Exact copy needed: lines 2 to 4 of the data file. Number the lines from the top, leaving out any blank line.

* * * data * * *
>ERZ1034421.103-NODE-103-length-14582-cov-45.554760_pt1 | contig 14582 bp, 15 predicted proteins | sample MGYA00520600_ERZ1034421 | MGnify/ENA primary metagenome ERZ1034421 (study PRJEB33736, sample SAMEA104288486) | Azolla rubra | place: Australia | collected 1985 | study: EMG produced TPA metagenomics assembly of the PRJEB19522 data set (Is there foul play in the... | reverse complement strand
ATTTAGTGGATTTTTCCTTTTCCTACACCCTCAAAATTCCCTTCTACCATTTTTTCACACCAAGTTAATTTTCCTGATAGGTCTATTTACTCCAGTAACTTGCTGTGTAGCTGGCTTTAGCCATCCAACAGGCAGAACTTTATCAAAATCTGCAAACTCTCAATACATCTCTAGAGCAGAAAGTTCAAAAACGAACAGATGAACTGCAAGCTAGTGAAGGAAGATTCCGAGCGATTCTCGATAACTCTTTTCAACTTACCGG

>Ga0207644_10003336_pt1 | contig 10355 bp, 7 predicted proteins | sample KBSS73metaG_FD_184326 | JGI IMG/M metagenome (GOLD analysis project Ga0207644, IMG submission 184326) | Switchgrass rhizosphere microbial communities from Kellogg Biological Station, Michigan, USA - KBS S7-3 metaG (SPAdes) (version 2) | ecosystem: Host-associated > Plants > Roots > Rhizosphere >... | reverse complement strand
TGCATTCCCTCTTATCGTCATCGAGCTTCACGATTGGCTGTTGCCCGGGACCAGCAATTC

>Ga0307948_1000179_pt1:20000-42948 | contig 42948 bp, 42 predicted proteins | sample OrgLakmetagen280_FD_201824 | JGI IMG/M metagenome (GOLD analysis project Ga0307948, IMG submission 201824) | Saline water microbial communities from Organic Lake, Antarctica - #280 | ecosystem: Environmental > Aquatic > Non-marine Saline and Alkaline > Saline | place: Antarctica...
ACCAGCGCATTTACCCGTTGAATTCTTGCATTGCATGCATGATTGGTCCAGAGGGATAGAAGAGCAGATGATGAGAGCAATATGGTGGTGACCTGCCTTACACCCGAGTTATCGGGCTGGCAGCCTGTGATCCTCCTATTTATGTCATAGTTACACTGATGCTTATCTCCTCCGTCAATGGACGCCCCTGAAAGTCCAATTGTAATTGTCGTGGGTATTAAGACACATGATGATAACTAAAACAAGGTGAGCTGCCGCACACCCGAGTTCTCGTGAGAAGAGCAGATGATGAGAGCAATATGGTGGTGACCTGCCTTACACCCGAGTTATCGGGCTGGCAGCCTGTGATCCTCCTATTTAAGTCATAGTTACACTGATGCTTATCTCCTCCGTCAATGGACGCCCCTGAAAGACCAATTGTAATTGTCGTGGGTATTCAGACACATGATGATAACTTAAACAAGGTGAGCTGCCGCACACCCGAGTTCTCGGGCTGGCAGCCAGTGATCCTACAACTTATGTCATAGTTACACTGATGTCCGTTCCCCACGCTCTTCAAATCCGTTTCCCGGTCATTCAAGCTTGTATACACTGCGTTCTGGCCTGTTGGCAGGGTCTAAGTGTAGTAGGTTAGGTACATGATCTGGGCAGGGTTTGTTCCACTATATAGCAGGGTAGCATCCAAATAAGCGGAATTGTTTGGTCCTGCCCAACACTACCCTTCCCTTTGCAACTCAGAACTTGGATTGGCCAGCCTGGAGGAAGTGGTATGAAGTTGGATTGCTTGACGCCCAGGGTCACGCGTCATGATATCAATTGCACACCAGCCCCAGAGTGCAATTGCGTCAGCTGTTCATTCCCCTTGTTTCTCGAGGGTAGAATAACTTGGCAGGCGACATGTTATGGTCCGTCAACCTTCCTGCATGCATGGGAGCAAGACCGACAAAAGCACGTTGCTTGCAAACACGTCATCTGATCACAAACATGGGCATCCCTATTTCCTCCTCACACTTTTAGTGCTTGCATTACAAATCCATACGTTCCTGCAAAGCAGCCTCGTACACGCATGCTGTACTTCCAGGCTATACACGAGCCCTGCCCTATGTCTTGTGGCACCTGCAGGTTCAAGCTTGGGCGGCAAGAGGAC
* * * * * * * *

ATTTAGTGGATTTTTCCTTTTCCTACACCCTCAAAATTCCCTTCTACCATTTTTTCACACCAAGTTAATTTTCCTGATAGGTCTATTTACTCCAGTAACTTGCTGTGTAGCTGGCTTTAGCCATCCAACAGGCAGAACTTTATCAAAATCTGCAAACTCTCAATACATCTCTAGAGCAGAAAGTTCAAAAACGAACAGATGAACTGCAAGCTAGTGAAGGAAGATTCCGAGCGATTCTCGATAACTCTTTTCAACTTACCGG

>Ga0207644_10003336_pt1 | contig 10355 bp, 7 predicted proteins | sample KBSS73metaG_FD_184326 | JGI IMG/M metagenome (GOLD analysis project Ga0207644, IMG submission 184326) | Switchgrass rhizosphere microbial communities from Kellogg Biological Station, Michigan, USA - KBS S7-3 metaG (SPAdes) (version 2) | ecosystem: Host-associated > Plants > Roots > Rhizosphere >... | reverse complement strand
TGCATTCCCTCTTATCGTCATCGAGCTTCACGATTGGCTGTTGCCCGGGACCAGCAATTC